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Pigeons remain problem

Washington County officials have seen a decrease in the pigeon population in downtown Jonesborough, but not to the extent they had hoped.
Through a joint $2,165 contract with the county and town, USDA Wildlife Services agents in January began a five-week process of placing toxicant-treated bait on building roofs pigeons frequent and at feeding sites.
A toxicant is a substance used to poison a problem animal, typically through ingestion. USDA is the only organization authorized to use that particular toxicant, which is designed to affect the pigeons when they roost.
The goal was never to eradicate the pigeons but instead reduce the population, which was causing increasing damage to building structures and the surrounding concrete.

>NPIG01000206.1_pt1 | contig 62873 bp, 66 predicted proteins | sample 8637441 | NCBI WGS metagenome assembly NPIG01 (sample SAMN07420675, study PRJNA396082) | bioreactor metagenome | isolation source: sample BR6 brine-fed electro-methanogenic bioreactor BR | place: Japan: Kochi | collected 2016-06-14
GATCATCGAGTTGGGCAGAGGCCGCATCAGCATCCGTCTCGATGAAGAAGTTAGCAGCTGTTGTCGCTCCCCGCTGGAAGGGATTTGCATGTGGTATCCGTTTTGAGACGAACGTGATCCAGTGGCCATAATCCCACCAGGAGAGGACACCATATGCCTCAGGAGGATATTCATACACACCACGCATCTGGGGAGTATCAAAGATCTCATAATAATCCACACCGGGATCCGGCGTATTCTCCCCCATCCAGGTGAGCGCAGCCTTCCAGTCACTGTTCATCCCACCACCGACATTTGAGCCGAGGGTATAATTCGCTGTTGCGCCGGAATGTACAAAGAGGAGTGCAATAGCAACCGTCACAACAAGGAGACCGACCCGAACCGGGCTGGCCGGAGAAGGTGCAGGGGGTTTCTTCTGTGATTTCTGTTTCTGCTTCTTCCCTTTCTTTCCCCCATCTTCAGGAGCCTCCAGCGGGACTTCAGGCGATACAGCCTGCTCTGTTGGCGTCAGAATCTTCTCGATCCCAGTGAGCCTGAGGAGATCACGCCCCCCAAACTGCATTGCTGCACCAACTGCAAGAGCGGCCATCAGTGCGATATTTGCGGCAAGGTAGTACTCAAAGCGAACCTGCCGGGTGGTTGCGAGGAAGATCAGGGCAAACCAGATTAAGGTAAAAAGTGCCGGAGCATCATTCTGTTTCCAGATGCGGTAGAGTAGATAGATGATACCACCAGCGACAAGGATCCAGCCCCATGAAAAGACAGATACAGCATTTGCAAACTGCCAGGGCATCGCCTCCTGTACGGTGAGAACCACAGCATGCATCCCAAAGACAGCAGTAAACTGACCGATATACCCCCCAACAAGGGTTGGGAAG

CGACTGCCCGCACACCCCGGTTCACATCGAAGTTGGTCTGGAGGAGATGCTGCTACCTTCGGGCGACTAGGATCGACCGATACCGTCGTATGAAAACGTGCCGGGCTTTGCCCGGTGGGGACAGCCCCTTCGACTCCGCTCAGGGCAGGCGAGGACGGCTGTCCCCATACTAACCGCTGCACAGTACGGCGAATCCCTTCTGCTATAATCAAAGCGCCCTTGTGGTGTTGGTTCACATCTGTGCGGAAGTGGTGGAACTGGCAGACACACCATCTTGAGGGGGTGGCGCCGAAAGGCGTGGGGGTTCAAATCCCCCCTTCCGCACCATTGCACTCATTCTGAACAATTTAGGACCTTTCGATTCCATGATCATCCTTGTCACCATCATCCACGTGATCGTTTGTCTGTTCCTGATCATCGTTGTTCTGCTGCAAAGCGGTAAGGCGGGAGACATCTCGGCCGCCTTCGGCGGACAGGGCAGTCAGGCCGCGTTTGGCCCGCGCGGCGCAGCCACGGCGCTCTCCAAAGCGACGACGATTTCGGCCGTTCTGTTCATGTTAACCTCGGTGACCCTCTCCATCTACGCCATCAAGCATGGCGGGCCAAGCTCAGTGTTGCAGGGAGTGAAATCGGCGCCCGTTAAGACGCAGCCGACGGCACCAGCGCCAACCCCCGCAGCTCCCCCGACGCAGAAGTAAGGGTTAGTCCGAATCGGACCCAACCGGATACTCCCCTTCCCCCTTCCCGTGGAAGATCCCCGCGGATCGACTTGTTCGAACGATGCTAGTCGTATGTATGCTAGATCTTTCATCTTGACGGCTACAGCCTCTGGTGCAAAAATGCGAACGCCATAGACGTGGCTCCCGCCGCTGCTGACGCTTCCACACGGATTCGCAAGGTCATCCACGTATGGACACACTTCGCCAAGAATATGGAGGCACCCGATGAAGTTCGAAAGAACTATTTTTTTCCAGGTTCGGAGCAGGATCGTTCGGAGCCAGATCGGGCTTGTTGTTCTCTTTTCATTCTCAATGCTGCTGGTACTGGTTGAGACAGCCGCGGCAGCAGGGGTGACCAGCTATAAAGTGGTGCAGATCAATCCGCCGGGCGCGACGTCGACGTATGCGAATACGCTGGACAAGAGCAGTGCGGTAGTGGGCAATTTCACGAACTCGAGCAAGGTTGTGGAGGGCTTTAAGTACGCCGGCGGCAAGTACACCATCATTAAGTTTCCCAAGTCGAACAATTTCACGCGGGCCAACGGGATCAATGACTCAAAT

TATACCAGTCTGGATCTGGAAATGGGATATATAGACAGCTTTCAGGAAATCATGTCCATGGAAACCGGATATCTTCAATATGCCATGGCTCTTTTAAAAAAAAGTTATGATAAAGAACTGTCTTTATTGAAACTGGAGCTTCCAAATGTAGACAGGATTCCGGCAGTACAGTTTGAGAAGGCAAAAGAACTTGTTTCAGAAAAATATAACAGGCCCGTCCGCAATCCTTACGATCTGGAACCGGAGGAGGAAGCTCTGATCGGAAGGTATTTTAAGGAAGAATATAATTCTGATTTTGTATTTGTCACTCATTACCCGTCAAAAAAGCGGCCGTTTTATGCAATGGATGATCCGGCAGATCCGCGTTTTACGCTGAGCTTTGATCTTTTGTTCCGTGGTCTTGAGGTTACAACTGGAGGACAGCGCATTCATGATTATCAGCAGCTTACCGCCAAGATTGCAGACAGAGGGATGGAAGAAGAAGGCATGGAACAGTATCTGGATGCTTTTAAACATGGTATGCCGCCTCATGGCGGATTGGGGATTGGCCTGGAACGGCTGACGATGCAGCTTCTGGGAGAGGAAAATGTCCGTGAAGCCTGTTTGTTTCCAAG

Because the USDA deemed the downtown pigeons to be homegrown rather than transitory, further treatment should not have been necessary once the population was diminished.
Purchasing Agent Willie Shrewsbury said removing 24 louvers on the back of the courthouse also helped, but the clock tower of the courthouse continues to attract a large concentration of the birds.
“We may look at installing new spikes when we’re doing the exterior renovation work because the ones from 20 years ago are now flat,” he said.
Spikes were one of the treatments suggested by the People for the Ethical Treatment of Animals, which strongly opposed the county’s use of a toxicant, declaring it a slow, torturous process for the birds.
Other recommendations from PETA to deter pigeons from roosting were statues of natural predators such as owls and hawks, sonic devices, mylar streamers, flags and balloons. More expensive options considered by the county include netting, which can cost $30,000; a contraceptive method that promises a 50 percent reduction over a three-year period; and traps.